3. Parents notice that they have a conflict brewing and agree to discuss it later. Hopefully, this happens before there’s any yelling — or you’ll be modeling yelling! And hopefully, you can close the interaction with a big, public, hug. If you’re too mad, take some space to calm down and then prioritize the hug in front of your child, with some little mantra like “It’s okay to get mad….We always make up.” This takes some maturity, but it models self-regulation and repair.”

When we teach our children and students how to handle their emotions, we want to make sure we are providing an appropriate model to back it up.  It is healthy to express emotions and not keep them bottled up inside, but we need to show our children a productive way to handle that anger.  An angry child can turn that passion into a quest to change to world, with the right guidance and structure.

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For tips on teaching your child to self-soothe, read my previous post here about essential tips for self-soothing.

Latest News on Autism

I thought this post (copied below) was an interesting reflection from parents in the trenches. Lately, there have been several new studies examining causes and correlations of autism, including the link between air pollution and autism. For a parent of a child with autism, this can be equally promising and exhausting, and doesn’t take away from the day-to-day challenges and wonders of parenting a child with special needs.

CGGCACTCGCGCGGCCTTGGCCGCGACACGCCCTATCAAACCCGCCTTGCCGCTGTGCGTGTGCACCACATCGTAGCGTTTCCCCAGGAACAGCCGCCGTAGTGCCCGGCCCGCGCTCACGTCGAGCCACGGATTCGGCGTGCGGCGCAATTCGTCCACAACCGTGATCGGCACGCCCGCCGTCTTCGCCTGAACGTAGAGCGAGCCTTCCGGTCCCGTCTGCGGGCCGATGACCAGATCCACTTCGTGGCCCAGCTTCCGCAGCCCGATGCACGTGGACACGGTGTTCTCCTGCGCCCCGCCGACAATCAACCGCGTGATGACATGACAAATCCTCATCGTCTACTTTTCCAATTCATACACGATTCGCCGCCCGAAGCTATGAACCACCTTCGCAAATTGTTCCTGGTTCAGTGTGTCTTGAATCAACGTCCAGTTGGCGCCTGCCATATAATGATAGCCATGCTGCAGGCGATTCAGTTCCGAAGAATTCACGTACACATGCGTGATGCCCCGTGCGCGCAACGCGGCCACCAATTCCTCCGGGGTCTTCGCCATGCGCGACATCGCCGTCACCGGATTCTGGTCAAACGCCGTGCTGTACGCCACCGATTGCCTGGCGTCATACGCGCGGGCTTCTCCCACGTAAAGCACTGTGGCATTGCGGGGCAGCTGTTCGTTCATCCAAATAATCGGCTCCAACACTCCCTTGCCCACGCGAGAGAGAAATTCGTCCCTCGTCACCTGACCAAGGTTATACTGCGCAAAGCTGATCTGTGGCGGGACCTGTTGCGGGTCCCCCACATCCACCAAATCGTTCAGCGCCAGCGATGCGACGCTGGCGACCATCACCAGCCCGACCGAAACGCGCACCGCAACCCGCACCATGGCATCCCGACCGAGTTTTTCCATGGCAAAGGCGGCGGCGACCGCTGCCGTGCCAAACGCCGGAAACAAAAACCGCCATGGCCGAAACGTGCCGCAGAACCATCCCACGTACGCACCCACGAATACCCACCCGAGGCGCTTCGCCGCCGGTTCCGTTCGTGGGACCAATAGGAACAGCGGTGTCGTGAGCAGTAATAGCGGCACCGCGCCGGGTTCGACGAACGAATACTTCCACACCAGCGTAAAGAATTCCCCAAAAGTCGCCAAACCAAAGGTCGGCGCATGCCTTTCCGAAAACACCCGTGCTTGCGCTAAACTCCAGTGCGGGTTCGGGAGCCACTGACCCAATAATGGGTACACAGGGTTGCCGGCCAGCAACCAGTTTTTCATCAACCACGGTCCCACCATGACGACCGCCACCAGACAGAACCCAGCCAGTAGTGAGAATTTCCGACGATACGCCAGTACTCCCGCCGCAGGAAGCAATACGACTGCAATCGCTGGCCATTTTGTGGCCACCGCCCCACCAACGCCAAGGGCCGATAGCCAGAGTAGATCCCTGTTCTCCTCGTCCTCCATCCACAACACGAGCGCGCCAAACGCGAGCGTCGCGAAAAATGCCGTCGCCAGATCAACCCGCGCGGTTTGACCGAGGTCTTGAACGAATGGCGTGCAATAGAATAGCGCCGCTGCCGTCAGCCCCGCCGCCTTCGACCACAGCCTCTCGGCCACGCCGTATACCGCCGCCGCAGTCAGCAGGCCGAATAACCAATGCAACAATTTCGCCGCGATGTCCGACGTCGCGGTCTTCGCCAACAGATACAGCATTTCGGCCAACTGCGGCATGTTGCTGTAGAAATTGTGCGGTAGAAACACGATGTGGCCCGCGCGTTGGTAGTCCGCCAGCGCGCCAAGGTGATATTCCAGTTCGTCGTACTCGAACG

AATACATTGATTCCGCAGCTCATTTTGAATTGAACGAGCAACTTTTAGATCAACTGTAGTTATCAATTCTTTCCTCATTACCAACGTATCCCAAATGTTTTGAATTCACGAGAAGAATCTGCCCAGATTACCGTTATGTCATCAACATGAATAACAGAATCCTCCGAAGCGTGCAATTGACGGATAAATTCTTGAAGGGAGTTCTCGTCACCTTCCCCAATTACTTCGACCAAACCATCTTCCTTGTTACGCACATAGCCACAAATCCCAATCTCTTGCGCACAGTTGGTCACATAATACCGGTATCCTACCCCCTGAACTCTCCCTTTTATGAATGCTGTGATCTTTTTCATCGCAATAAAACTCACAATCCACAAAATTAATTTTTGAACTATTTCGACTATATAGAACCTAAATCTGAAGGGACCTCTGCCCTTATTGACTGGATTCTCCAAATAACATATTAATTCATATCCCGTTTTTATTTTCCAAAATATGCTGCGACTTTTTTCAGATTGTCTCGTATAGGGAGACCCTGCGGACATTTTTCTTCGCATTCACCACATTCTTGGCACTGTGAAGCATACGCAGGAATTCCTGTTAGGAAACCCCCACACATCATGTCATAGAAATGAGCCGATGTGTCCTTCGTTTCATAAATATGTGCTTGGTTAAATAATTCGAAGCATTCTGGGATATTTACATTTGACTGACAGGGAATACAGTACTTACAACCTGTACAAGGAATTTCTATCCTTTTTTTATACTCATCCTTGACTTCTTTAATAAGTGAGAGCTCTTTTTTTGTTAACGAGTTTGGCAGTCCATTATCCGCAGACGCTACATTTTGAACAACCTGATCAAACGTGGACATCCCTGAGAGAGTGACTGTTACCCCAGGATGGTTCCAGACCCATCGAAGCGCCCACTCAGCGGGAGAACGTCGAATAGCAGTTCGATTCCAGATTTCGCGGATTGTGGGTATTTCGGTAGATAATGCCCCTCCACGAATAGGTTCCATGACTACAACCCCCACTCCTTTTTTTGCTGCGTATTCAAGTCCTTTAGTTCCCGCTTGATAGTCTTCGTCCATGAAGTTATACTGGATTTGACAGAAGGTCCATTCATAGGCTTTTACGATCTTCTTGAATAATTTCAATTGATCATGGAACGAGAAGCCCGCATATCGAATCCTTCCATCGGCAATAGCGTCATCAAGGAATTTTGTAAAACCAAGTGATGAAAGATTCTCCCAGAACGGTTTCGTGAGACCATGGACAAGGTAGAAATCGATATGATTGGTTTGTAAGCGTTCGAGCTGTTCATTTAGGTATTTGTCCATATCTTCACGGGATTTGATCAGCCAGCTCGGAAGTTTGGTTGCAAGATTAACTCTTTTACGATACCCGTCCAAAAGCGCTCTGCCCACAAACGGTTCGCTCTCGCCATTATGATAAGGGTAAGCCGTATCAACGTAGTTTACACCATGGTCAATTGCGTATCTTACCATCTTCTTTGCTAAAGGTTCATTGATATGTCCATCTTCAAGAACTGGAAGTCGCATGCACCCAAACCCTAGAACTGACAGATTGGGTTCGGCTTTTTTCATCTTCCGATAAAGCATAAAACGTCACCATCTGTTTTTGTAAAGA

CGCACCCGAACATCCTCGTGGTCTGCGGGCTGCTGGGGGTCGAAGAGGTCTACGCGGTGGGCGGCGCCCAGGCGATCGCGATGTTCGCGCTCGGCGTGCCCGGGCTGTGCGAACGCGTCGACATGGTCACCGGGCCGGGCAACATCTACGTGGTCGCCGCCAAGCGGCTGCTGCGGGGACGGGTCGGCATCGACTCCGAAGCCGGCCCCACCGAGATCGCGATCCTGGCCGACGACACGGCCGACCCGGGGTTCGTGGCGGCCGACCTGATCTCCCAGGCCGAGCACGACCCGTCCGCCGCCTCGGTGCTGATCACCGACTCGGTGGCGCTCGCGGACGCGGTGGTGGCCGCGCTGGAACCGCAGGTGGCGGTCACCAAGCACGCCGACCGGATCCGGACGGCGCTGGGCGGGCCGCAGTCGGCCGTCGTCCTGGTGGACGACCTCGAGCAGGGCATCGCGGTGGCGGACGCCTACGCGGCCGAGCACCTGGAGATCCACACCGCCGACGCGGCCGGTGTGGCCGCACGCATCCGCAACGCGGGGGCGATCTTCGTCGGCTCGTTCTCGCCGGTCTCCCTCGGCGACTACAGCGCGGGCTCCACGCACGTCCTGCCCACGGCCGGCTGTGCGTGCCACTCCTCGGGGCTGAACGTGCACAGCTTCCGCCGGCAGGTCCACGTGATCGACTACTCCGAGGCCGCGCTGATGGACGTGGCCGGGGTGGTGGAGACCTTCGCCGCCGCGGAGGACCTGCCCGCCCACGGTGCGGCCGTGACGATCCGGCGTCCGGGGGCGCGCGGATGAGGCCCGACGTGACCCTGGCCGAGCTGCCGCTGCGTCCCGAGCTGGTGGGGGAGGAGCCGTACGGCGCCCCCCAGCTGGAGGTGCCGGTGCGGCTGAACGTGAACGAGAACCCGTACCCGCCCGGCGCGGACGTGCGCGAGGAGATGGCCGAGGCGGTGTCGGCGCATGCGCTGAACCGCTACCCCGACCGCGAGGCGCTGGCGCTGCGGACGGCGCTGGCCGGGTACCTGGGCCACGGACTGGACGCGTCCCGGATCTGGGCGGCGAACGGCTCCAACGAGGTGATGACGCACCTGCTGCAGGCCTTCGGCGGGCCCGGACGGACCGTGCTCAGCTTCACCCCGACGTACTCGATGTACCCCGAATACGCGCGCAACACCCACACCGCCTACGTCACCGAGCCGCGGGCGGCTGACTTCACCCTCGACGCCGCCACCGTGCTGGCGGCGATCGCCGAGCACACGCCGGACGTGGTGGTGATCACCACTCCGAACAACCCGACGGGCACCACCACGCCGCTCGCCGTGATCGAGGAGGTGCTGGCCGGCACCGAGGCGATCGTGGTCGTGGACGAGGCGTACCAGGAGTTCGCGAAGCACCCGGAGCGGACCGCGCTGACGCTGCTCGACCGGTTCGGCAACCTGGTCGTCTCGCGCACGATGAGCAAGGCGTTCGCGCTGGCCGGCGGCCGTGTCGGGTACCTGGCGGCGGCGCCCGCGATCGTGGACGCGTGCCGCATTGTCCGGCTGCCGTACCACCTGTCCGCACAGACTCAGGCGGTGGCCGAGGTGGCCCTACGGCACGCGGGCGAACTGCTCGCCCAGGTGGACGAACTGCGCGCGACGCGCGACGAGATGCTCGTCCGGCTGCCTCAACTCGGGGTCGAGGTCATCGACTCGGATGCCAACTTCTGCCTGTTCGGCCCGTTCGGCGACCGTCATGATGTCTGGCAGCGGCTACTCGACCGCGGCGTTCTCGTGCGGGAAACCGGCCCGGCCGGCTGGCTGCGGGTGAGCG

Quoted from The Guardian:
Last week, Kristina Chew wrote about how she’s struggled with whether it’s right to support the medical community’s efforts to find a cure for autism. We opened up the issues raised Kristina’s piece to Guardian readers, and asked parents of autistic children to weigh in on what finding a cure means to them. Nearly 200 parents wrote in with their thoughts and we’ve published ten responses below.

Jane Daniel, London: ‘I’ll take the cure, please’

At diagnosis, the paediatrician said, “I’m afraid it’s autism,” and gave me a leaflet from the National Autistic Society. This pretty much set the tone for our experience with physicians: generally woefully ignorant, and not interested in investigating beyond the diagnosis. The lazy Rain Man references are as insulting as they are dull. Why on earth wouldn’t you want to find a cure? There is no hope that my son will ever be able to live independently, and I’m terrified at the prospect of what will happen when I’m no longer around to advocate for him. I’ll take the cure, please.

Miriam Cotton, Ireland: ‘The concept of a cure is offensive’

My doctors accept my son’s condition and don’t speak of it as something that can be cured. The concept of a “cure” for autism is as offensive as wanting to cure Down’s syndrome. There are therapies and supports that can substantially help the person to mitigate the symptoms of their condition – to develop strategies for living with it optimally – but the condition is there for life. Early diagnosis and help improve a person’s capacity for independent living exponentially. It’s the same for ever disability, of course, and yet our governments steadfastly refuse to confront this fact.